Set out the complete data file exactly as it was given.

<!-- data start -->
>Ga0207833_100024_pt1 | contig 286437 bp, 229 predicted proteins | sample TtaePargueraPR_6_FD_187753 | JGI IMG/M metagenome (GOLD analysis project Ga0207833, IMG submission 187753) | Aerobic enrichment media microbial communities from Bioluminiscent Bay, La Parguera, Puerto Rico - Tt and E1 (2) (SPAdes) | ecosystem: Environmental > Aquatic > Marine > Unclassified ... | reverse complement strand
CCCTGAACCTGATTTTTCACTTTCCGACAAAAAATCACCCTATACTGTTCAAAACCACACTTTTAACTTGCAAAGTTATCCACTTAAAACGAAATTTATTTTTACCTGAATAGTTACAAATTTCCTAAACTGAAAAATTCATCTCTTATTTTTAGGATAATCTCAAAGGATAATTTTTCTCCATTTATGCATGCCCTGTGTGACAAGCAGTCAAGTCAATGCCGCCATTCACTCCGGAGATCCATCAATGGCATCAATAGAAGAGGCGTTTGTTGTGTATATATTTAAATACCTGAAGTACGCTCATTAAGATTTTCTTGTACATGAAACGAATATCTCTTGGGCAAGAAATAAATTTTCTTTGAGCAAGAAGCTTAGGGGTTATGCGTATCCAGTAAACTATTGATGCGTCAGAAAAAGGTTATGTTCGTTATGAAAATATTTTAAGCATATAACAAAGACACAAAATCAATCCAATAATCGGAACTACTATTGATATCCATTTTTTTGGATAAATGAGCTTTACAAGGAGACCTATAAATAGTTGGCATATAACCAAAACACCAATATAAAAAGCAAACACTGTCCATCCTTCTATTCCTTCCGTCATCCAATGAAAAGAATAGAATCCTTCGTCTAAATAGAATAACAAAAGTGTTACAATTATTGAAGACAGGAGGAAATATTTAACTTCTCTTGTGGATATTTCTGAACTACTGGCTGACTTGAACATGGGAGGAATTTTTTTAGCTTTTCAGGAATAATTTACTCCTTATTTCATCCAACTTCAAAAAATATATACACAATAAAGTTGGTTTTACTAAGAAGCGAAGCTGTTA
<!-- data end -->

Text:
>Ga0207833_100024_pt1 | contig 286437 bp, 229 predicted proteins | sample TtaePargueraPR_6_FD_187753 | JGI IMG/M metagenome (GOLD analysis project Ga0207833, IMG submission 187753) | Aerobic enrichment media microbial communities from Bioluminiscent Bay, La Parguera, Puerto Rico - Tt and E1 (2) (SPAdes) | ecosystem: Environmental > Aquatic > Marine > Unclassified ... | reverse complement strand
CCCTGAACCTGATTTTTCACTTTCCGACAAAAAATCACCCTATACTGTTCAAAACCACACTTTTAACTTGCAAAGTTATCCACTTAAAACGAAATTTATTTTTACCTGAATAGTTACAAATTTCCTAAACTGAAAAATTCATCTCTTATTTTTAGGATAATCTCAAAGGATAATTTTTCTCCATTTATGCATGCCCTGTGTGACAAGCAGTCAAGTCAATGCCGCCATTCACTCCGGAGATCCATCAATGGCATCAATAGAAGAGGCGTTTGTTGTGTATATATTTAAATACCTGAAGTACGCTCATTAAGATTTTCTTGTACATGAAACGAATATCTCTTGGGCAAGAAATAAATTTTCTTTGAGCAAGAAGCTTAGGGGTTATGCGTATCCAGTAAACTATTGATGCGTCAGAAAAAGGTTATGTTCGTTATGAAAATATTTTAAGCATATAACAAAGACACAAAATCAATCCAATAATCGGAACTACTATTGATATCCATTTTTTTGGATAAATGAGCTTTACAAGGAGACCTATAAATAGTTGGCATATAACCAAAACACCAATATAAAAAGCAAACACTGTCCATCCTTCTATTCCTTCCGTCATCCAATGAAAAGAATAGAATCCTTCGTCTAAATAGAATAACAAAAGTGTTACAATTATTGAAGACAGGAGGAAATATTTAACTTCTCTTGTGGATATTTCTGAACTACTGGCTGACTTGAACATGGGAGGAATTTTTTTAGCTTTTCAGGAATAATTTACTCCTTATTTCATCCAACTTCAAAAAATATATACACAATAAAGTTGGTTTTACTAAGAAGCGAAGCTGTTA